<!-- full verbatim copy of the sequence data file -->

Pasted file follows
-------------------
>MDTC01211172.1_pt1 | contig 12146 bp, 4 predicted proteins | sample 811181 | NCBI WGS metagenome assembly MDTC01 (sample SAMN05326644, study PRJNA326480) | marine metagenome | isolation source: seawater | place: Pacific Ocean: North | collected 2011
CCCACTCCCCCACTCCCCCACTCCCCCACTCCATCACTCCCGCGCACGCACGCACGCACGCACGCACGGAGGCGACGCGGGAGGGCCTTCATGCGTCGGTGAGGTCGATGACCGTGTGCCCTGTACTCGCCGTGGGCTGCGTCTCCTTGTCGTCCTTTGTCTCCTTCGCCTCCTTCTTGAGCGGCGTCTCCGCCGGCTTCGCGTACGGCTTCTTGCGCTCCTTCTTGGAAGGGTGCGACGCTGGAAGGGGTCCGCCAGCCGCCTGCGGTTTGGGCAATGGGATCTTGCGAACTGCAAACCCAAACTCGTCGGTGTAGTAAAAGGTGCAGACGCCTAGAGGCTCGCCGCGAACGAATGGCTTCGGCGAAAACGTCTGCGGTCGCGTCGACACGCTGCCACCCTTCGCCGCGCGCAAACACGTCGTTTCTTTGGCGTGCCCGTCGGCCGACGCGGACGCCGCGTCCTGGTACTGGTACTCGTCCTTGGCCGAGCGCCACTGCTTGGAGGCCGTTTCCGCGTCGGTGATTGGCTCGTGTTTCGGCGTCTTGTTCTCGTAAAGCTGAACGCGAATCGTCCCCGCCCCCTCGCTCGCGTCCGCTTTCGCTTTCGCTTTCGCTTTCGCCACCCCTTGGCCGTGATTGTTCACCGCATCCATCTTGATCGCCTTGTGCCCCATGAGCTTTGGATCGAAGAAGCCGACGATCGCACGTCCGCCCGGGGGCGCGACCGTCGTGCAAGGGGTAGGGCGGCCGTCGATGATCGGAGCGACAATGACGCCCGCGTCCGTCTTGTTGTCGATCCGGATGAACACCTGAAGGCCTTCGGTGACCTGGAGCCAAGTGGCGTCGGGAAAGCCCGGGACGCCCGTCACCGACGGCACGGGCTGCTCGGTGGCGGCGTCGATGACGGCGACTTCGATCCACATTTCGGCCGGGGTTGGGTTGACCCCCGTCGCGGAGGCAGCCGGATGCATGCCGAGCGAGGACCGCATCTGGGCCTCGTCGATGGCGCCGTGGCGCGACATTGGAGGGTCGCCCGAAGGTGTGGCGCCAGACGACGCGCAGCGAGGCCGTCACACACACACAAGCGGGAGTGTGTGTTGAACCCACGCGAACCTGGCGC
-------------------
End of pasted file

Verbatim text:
>MDTC01211172.1_pt1 | contig 12146 bp, 4 predicted proteins | sample 811181 | NCBI WGS metagenome assembly MDTC01 (sample SAMN05326644, study PRJNA326480) | marine metagenome | isolation source: seawater | place: Pacific Ocean: North | collected 2011
CCCACTCCCCCACTCCCCCACTCCCCCACTCCATCACTCCCGCGCACGCACGCACGCACGCACGCACGGAGGCGACGCGGGAGGGCCTTCATGCGTCGGTGAGGTCGATGACCGTGTGCCCTGTACTCGCCGTGGGCTGCGTCTCCTTGTCGTCCTTTGTCTCCTTCGCCTCCTTCTTGAGCGGCGTCTCCGCCGGCTTCGCGTACGGCTTCTTGCGCTCCTTCTTGGAAGGGTGCGACGCTGGAAGGGGTCCGCCAGCCGCCTGCGGTTTGGGCAATGGGATCTTGCGAACTGCAAACCCAAACTCGTCGGTGTAGTAAAAGGTGCAGACGCCTAGAGGCTCGCCGCGAACGAATGGCTTCGGCGAAAACGTCTGCGGTCGCGTCGACACGCTGCCACCCTTCGCCGCGCGCAAACACGTCGTTTCTTTGGCGTGCCCGTCGGCCGACGCGGACGCCGCGTCCTGGTACTGGTACTCGTCCTTGGCCGAGCGCCACTGCTTGGAGGCCGTTTCCGCGTCGGTGATTGGCTCGTGTTTCGGCGTCTTGTTCTCGTAAAGCTGAACGCGAATCGTCCCCGCCCCCTCGCTCGCGTCCGCTTTCGCTTTCGCTTTCGCTTTCGCCACCCCTTGGCCGTGATTGTTCACCGCATCCATCTTGATCGCCTTGTGCCCCATGAGCTTTGGATCGAAGAAGCCGACGATCGCACGTCCGCCCGGGGGCGCGACCGTCGTGCAAGGGGTAGGGCGGCCGTCGATGATCGGAGCGACAATGACGCCCGCGTCCGTCTTGTTGTCGATCCGGATGAACACCTGAAGGCCTTCGGTGACCTGGAGCCAAGTGGCGTCGGGAAAGCCCGGGACGCCCGTCACCGACGGCACGGGCTGCTCGGTGGCGGCGTCGATGACGGCGACTTCGATCCACATTTCGGCCGGGGTTGGGTTGACCCCCGTCGCGGAGGCAGCCGGATGCATGCCGAGCGAGGACCGCATCTGGGCCTCGTCGATGGCGCCGTGGCGCGACATTGGAGGGTCGCCCGAAGGTGTGGCGCCAGACGACGCGCAGCGAGGCCGTCACACACACACAAGCGGGAGTGTGTGTTGAACCCACGCGAACCTGGCGC